Unless you are 100% sure that some of your hobbies will support you candidacy, avoid mentioning them. I know you are proud of your swimming team, but share it with your friends and not with potential employers.

32. Update your resume regularly

It is a good idea to update your resume on a regular basis. Add all the new information that you think is relevant, as well as courses, training programs and other academic qualifications that you might receive along the way. This is the best way to keep track of everything and to make sure that you will not end up sending an obsolete document to the employer.

33. Mention who you worked with

If you have reported or worked with someone that is well known in your industry, it could be a good idea to mention it on the resume. The same thing applies to presidents and CEOs. If you reported to or worked directly with highly ranked executives, add it to the resume.

34. No scattered information

Your resume must have a clear focus. If would cause a negative impression if you mentioned that one year you were studying drama, and the next you were working as an accountant. Make sure that all the information you will include will work towards a unified image. Employers like decided people.

35. Make the design flow with white space

Do not jam your resume with text. Sure we said that you should make your resume as short and concise as possible, but that refers to the overall amount of information and not to how much text you can pack in a single sheet of paper. White space between the words, lines and paragraphs can improve the legibility of your resume.

36. Lists all your positions

If you have worked a long time for the same company (over 10 years) it could be a good idea to list all the different positions and roles that you had during this time separately. You probably had different responsibilities and developed different skills on each role, so the employer will like to know it.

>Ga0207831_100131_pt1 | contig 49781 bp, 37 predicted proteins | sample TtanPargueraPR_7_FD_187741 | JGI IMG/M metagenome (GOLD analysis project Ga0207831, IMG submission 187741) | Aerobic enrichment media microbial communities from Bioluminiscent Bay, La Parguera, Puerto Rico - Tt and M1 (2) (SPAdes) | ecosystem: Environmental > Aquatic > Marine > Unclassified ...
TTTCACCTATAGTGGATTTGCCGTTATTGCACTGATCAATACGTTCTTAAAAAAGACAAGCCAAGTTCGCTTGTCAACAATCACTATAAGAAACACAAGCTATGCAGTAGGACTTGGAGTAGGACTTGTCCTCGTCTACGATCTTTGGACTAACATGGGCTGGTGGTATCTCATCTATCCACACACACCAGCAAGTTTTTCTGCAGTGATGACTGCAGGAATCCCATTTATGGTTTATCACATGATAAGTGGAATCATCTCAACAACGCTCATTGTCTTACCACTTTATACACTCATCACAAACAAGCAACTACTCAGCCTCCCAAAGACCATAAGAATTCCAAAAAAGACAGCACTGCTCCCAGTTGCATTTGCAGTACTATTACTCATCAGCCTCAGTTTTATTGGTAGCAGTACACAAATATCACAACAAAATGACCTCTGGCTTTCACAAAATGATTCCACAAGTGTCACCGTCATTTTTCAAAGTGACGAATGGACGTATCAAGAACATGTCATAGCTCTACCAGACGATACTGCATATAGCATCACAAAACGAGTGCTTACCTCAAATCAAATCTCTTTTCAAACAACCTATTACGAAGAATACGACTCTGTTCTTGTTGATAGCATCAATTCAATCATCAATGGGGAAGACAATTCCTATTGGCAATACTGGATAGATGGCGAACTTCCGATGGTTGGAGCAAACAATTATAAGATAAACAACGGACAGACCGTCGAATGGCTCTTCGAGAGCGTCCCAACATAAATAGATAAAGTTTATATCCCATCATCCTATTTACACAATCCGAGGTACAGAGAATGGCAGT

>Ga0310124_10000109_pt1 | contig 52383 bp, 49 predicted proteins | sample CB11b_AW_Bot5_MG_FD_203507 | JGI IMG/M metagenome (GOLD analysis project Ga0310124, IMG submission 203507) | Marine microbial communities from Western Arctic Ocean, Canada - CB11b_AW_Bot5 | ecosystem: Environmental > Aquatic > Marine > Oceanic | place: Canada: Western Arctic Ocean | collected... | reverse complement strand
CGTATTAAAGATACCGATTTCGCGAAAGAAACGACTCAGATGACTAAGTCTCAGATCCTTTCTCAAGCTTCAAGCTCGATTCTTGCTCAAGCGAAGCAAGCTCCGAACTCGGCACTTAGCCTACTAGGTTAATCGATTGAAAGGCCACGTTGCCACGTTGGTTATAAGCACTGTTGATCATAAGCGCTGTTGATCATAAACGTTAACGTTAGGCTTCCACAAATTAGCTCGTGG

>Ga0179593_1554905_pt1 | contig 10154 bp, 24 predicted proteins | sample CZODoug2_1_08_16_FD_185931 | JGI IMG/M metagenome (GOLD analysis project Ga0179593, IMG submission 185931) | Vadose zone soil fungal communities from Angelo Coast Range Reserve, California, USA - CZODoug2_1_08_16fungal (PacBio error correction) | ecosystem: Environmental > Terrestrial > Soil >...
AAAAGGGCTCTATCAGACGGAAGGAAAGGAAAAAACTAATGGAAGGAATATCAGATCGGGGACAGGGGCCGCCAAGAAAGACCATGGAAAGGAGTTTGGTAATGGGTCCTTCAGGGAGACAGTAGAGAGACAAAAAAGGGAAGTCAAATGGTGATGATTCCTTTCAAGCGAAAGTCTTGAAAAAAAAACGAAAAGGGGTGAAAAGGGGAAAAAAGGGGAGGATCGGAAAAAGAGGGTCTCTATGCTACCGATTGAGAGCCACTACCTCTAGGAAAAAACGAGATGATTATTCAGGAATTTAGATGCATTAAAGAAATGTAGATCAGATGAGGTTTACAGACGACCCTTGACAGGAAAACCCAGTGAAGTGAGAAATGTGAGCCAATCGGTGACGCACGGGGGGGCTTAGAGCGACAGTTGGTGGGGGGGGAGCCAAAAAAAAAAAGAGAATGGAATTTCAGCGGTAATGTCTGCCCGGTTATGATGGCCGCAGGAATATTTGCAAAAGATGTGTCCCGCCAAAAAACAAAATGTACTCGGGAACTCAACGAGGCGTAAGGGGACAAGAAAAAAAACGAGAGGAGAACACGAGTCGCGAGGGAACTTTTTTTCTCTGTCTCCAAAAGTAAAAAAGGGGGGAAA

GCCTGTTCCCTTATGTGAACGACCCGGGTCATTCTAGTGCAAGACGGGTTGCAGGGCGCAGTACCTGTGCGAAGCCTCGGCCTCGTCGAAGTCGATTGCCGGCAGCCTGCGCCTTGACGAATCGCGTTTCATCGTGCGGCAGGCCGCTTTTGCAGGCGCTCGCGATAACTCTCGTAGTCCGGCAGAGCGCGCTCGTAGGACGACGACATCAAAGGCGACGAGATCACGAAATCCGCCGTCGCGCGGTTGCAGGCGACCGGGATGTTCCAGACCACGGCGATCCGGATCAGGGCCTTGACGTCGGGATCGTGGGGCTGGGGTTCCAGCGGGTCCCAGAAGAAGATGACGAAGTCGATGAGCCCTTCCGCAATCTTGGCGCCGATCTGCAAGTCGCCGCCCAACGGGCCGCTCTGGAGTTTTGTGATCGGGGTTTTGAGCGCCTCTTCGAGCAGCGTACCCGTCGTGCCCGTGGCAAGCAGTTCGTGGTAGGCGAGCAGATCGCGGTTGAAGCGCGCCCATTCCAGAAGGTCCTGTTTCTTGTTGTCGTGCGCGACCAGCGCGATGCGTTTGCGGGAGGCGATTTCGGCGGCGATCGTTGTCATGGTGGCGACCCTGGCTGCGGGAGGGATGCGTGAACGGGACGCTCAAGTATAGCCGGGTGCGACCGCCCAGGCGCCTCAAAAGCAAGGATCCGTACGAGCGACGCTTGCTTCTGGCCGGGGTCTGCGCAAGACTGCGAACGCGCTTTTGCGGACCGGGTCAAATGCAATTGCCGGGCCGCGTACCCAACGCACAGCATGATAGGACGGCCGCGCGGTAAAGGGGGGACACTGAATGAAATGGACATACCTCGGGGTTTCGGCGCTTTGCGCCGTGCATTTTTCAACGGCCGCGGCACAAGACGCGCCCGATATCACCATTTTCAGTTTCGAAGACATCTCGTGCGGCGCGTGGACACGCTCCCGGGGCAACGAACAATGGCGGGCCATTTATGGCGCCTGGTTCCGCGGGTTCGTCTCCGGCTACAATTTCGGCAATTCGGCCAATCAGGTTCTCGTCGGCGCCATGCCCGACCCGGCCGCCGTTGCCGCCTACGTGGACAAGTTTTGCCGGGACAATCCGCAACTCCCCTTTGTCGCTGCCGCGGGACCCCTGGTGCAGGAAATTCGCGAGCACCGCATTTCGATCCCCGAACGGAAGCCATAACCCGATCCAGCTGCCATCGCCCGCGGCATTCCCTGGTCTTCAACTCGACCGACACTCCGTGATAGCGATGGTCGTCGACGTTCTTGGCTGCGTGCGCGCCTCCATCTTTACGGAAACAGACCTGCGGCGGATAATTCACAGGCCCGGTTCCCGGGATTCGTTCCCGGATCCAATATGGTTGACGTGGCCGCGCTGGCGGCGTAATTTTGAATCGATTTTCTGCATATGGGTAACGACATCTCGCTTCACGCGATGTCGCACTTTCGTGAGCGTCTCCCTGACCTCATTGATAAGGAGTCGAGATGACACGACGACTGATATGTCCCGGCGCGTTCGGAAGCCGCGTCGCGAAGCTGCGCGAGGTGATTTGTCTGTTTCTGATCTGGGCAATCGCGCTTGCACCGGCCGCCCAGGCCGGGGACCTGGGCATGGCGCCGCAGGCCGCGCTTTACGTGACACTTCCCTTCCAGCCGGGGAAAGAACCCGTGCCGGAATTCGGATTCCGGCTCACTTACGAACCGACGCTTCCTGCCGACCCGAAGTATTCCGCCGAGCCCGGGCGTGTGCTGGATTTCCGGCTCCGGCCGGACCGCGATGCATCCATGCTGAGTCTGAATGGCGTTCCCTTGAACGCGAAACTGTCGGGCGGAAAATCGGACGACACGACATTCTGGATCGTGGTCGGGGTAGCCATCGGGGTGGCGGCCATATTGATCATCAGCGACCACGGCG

37. No jargon or slang

It should be common sense, but believe me, it is not. Slang should never be present in a resume. As for technical jargon, do not assume that the employer will know what you are talking about. Even if you are sending your resume to a company in the same segment, the person who will read it for the first time might not have any technical expertise.

38. Careful with sample resume templates

There are many websites that offer free resume templates. While they can help you to get an idea of what you are looking for, do not just copy and paste one of the most used ones. You certainly don’t want to look just like any other candidate, do you?

39. Create an email proof formatting

It is very likely that you will end up sending your resume via email to most companies. Apart from having a Word document ready to go as an attachment, you should also have a text version of your resume that does not look disfigured in the body of the email or in online forms. Attachments might get blocked by spam filters, and many people just prefer having the resume on the body of the email itself.

40. Remove your older work experiences

If you have been working for 20 years or more, there is no need to have 2 pages of your resume listing all your work experiences, starting with the job at the local coffee shop at the age of 17! Most experts agree that the last 15 years of your career are enough.

41. No fancy design details

Do not use a colored background, fancy fonts or images on your resume. Sure, you might think that the little flowers will cheer up the document, but other people might just throw it away at the sight.

42. No pronouns

You resume should not contain the pronouns “I” or “me.” That is how we normally structure sentences, but since your resume is a document about your person, using these pronouns is actually redundant.

43. Don’t forget the basics

The first thing on your resume should be your name. It should be bold and with a larger font than the rest of the text. Make sure that your contact details are clearly listed. Secondly, both the name and contact details should be included on all the pages of the resume (if you have more than one).

44. Consider getting professional help

If you are having a hard time to create your resume, or if you are receiving no response whatsoever from companies, you could consider hiring a professional resume writing service. There are both local and online options are available, and usually the investment will be worth the money.

45. Leverage online tools to write your resume

You can find several tools online that will remove part of the burden and complexity of writing the perfect resume. Some of them will give you a starting template, others will help with the formatting and so on. You can find suggestions for 10 tools and resources on this post.

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92 thoughts on “44 Resume Writing Tips”

  1. Great blog! I only just found you and I will certainly be following your posts and make my colleagues aware as well.